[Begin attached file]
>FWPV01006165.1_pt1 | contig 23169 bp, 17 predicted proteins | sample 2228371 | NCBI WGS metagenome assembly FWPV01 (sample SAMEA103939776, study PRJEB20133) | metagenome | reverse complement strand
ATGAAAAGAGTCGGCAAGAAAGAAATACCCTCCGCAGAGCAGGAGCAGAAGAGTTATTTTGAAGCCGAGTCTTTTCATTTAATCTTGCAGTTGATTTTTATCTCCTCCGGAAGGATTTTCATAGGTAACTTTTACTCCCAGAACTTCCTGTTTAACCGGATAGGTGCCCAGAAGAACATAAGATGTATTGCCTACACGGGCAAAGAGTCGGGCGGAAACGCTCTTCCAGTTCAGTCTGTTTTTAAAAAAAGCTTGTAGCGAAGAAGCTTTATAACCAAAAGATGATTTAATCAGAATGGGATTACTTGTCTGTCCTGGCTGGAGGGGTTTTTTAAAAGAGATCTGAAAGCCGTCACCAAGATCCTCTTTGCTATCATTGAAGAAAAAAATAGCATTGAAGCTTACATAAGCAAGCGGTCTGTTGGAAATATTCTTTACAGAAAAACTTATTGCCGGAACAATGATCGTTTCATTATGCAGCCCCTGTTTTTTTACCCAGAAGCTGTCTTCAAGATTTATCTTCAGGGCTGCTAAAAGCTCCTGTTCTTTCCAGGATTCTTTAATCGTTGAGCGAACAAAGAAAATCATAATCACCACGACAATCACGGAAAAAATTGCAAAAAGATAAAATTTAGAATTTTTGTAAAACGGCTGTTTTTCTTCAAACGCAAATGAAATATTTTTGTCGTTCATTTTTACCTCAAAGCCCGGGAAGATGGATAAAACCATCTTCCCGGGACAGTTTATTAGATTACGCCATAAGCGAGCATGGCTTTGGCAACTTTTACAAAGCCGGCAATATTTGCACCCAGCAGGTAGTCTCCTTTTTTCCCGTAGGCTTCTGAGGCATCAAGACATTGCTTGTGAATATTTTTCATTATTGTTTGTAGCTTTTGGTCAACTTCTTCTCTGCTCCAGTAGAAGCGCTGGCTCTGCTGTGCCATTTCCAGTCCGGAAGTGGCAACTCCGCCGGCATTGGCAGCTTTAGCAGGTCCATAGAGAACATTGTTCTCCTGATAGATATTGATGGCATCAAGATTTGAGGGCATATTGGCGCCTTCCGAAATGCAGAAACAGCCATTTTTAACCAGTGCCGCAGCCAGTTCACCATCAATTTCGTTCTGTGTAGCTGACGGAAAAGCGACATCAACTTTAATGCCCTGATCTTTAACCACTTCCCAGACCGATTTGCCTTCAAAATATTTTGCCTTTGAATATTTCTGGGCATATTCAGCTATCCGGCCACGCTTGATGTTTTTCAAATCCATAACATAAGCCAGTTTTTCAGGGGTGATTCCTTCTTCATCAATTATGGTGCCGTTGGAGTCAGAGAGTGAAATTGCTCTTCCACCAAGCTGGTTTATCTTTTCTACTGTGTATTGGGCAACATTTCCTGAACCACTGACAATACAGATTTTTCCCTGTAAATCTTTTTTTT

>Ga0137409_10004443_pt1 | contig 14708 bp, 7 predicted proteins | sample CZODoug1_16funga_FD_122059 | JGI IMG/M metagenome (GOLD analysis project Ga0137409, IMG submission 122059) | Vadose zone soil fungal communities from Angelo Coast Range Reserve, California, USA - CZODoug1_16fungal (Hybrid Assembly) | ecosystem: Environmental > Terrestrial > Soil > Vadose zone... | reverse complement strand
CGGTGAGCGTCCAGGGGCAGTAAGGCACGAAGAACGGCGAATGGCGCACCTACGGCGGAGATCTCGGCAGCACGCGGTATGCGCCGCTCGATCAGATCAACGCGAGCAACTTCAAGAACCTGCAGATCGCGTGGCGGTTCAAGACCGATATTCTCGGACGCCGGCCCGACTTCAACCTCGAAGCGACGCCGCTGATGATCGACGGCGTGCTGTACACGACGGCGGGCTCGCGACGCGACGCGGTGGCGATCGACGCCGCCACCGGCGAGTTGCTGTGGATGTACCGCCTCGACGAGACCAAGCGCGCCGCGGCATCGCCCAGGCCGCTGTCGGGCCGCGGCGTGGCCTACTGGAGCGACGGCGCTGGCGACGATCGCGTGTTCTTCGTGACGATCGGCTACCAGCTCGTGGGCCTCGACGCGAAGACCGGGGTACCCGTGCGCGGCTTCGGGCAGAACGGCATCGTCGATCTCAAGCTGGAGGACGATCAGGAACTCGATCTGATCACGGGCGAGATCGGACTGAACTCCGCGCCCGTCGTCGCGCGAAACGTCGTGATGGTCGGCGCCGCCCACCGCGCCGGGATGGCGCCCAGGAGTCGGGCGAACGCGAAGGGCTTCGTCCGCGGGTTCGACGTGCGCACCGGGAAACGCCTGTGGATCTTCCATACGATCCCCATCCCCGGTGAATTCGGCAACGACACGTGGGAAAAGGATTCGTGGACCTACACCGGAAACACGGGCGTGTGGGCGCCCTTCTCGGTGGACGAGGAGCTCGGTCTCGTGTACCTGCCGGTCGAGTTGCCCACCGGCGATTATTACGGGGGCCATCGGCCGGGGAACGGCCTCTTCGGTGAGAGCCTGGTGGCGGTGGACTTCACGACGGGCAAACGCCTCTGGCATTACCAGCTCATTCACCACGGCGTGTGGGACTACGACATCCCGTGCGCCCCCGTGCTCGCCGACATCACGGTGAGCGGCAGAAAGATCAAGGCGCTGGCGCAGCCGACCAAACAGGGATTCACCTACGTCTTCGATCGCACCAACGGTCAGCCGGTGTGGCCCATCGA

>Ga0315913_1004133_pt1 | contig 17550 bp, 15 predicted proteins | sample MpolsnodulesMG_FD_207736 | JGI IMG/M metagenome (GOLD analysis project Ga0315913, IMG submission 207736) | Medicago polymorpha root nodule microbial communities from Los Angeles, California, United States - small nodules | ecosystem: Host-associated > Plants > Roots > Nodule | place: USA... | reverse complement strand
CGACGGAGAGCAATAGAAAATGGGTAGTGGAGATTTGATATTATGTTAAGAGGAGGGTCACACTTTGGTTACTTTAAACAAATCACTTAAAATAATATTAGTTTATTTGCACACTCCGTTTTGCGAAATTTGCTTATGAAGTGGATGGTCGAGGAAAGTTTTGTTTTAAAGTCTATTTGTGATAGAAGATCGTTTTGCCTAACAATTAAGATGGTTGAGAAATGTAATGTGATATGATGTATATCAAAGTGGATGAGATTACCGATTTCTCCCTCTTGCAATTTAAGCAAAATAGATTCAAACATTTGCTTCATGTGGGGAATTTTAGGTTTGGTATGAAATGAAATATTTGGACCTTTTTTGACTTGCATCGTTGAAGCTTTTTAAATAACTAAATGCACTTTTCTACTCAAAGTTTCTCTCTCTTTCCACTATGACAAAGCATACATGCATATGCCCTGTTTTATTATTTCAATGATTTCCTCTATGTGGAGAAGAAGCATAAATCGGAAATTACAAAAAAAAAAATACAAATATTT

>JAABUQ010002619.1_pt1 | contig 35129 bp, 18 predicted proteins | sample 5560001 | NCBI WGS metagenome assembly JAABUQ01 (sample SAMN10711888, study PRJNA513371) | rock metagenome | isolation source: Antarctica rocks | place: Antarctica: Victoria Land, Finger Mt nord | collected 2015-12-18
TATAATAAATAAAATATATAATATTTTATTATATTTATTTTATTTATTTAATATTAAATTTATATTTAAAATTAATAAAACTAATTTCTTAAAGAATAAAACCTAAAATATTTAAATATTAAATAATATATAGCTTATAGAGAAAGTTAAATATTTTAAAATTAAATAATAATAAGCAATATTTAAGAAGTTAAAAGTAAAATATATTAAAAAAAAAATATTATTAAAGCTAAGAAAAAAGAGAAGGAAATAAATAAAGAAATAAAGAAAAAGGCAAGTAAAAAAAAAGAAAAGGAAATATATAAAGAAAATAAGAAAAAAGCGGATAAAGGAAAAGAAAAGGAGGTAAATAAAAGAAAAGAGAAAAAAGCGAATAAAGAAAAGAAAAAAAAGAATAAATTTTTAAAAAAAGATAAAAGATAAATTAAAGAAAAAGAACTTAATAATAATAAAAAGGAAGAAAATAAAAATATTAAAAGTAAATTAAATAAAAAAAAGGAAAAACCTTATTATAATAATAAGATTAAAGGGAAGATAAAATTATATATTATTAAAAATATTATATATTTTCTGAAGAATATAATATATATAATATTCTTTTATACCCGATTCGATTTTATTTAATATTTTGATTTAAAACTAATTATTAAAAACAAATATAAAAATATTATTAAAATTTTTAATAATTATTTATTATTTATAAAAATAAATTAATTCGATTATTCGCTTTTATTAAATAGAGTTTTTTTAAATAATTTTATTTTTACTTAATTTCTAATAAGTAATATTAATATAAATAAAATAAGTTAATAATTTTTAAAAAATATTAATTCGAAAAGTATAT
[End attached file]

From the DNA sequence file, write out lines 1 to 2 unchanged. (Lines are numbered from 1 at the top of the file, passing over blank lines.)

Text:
>FWPV01006165.1_pt1 | contig 23169 bp, 17 predicted proteins | sample 2228371 | NCBI WGS metagenome assembly FWPV01 (sample SAMEA103939776, study PRJEB20133) | metagenome | reverse complement strand
ATGAAAAGAGTCGGCAAGAAAGAAATACCCTCCGCAGAGCAGGAGCAGAAGAGTTATTTTGAAGCCGAGTCTTTTCATTTAATCTTGCAGTTGATTTTTATCTCCTCCGGAAGGATTTTCATAGGTAACTTTTACTCCCAGAACTTCCTGTTTAACCGGATAGGTGCCCAGAAGAACATAAGATGTATTGCCTACACGGGCAAAGAGTCGGGCGGAAACGCTCTTCCAGTTCAGTCTGTTTTTAAAAAAAGCTTGTAGCGAAGAAGCTTTATAACCAAAAGATGATTTAATCAGAATGGGATTACTTGTCTGTCCTGGCTGGAGGGGTTTTTTAAAAGAGATCTGAAAGCCGTCACCAAGATCCTCTTTGCTATCATTGAAGAAAAAAATAGCATTGAAGCTTACATAAGCAAGCGGTCTGTTGGAAATATTCTTTACAGAAAAACTTATTGCCGGAACAATGATCGTTTCATTATGCAGCCCCTGTTTTTTTACCCAGAAGCTGTCTTCAAGATTTATCTTCAGGGCTGCTAAAAGCTCCTGTTCTTTCCAGGATTCTTTAATCGTTGAGCGAACAAAGAAAATCATAATCACCACGACAATCACGGAAAAAATTGCAAAAAGATAAAATTTAGAATTTTTGTAAAACGGCTGTTTTTCTTCAAACGCAAATGAAATATTTTTGTCGTTCATTTTTACCTCAAAGCCCGGGAAGATGGATAAAACCATCTTCCCGGGACAGTTTATTAGATTACGCCATAAGCGAGCATGGCTTTGGCAACTTTTACAAAGCCGGCAATATTTGCACCCAGCAGGTAGTCTCCTTTTTTCCCGTAGGCTTCTGAGGCATCAAGACATTGCTTGTGAATATTTTTCATTATTGTTTGTAGCTTTTGGTCAACTTCTTCTCTGCTCCAGTAGAAGCGCTGGCTCTGCTGTGCCATTTCCAGTCCGGAAGTGGCAACTCCGCCGGCATTGGCAGCTTTAGCAGGTCCATAGAGAACATTGTTCTCCTGATAGATATTGATGGCATCAAGATTTGAGGGCATATTGGCGCCTTCCGAAATGCAGAAACAGCCATTTTTAACCAGTGCCGCAGCCAGTTCACCATCAATTTCGTTCTGTGTAGCTGACGGAAAAGCGACATCAACTTTAATGCCCTGATCTTTAACCACTTCCCAGACCGATTTGCCTTCAAAATATTTTGCCTTTGAATATTTCTGGGCATATTCAGCTATCCGGCCACGCTTGATGTTTTTCAAATCCATAACATAAGCCAGTTTTTCAGGGGTGATTCCTTCTTCATCAATTATGGTGCCGTTGGAGTCAGAGAGTGAAATTGCTCTTCCACCAAGCTGGTTTATCTTTTCTACTGTGTATTGGGCAACATTTCCTGAACCACTGACAATACAGATTTTTCCCTGTAAATCTTTTTTTT